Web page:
I’ll try and summarise the argument, chapter by chapter, though it’s a sketchy and brief summary.

  1. Atheism is fashionable but it’s still a matter of belief.  Dawkins comes in here.
  2. There’s a crack in everything – he calls it The Human Potential to F*** Things Up, an imperfect world.  (He omits the stars, replacing them with letters.)
  3. Humanity has a capacity to wonder and worship.  At times, when he prays or meditates he has a sense of otherness, a sense of God – Big Daddy, in his words.
  4. The question of suffering.  He looks at the traditional philosophical explanations of how a just and merciful God can allow suffering, and dismisses them all.  He explains that he can’t see the point of suffering for the Muslim and Jew – for them God is outside the world, apart from suffering.  He claims that for the Christian the issue is less difficult as God, in Christ, shares the suffering with us.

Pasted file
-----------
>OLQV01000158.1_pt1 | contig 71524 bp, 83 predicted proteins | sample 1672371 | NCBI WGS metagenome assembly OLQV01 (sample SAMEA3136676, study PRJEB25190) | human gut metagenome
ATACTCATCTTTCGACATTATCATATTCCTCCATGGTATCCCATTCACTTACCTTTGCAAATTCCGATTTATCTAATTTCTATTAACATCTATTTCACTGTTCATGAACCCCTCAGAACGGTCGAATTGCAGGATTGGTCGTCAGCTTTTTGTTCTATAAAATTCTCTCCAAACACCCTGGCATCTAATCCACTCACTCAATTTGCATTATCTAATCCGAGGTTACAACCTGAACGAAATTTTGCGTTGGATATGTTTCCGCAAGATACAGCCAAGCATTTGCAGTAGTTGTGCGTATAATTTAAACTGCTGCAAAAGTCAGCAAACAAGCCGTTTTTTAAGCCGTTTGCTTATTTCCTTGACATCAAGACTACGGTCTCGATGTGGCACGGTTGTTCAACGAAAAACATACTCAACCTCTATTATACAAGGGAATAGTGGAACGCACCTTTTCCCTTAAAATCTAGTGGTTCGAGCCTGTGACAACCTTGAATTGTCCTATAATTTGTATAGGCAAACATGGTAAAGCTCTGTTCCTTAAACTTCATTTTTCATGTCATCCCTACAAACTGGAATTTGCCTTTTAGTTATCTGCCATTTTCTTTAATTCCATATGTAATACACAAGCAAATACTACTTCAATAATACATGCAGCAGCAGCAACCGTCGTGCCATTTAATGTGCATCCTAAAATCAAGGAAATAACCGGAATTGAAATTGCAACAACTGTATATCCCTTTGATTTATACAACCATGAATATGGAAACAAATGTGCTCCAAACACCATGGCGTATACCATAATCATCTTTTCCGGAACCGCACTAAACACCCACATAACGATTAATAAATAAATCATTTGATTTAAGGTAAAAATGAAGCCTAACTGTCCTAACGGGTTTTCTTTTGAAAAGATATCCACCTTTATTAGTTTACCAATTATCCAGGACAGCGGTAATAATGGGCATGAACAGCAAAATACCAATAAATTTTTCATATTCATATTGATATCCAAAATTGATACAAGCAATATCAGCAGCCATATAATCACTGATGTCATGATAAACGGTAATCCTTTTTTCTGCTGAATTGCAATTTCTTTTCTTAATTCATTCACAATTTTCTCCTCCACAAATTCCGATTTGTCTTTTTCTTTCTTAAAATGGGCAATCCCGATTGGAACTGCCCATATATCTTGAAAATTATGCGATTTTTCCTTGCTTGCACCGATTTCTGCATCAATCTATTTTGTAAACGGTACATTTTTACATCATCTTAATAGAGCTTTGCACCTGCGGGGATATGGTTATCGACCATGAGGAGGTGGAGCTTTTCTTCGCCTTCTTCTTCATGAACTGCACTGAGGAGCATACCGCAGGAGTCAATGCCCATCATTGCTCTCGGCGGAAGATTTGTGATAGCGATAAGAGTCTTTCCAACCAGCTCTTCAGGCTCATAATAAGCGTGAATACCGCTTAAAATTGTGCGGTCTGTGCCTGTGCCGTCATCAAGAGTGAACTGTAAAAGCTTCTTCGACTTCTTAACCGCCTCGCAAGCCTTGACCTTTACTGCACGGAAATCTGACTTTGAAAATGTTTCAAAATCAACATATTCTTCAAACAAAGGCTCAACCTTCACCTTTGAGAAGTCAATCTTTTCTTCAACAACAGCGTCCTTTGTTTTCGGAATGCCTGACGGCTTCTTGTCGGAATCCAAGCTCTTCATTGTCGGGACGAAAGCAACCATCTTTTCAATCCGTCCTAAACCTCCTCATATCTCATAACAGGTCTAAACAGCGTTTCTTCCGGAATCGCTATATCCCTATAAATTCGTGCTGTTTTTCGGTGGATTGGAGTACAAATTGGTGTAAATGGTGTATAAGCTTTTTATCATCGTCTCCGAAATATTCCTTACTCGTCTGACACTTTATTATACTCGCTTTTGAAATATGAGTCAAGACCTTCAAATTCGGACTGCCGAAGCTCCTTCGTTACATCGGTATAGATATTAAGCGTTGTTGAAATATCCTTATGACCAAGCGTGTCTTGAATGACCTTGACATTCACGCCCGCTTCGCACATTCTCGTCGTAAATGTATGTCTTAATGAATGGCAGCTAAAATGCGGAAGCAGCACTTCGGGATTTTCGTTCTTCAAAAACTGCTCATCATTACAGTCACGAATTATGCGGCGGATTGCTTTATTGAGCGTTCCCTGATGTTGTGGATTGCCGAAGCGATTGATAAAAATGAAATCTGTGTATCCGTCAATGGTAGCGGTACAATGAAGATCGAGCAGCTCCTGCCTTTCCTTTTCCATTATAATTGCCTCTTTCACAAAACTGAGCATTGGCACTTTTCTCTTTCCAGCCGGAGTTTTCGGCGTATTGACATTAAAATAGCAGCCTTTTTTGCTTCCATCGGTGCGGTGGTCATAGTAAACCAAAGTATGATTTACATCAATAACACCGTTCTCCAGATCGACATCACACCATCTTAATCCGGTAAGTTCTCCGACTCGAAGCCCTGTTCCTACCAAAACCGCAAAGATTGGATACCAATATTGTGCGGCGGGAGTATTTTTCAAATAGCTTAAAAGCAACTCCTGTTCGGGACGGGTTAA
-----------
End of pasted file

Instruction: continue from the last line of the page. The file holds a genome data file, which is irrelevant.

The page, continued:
5. Yeshua: he gives a crisp account of the life of Christ, amalgamating all the gospels and creating a summary of the historical accounts, which allows him to focus on the key issue – God’s love shown in Christ, and the potential for forgiveness and renewal.
  6. He tidies up some issues – etceteras – such as the other “gospels” that didn’t make it into the Bible, alternative accounts of Christ’s life, and earlier mythic accounts of gods that some claim gave rise to the “myth” of Christ.
  7. He looks more closely and in more detail at the nature of God’s forgiveness – its extreme quality, its boundlessness.  He looks at some misconceptions about Christianity that turn people away.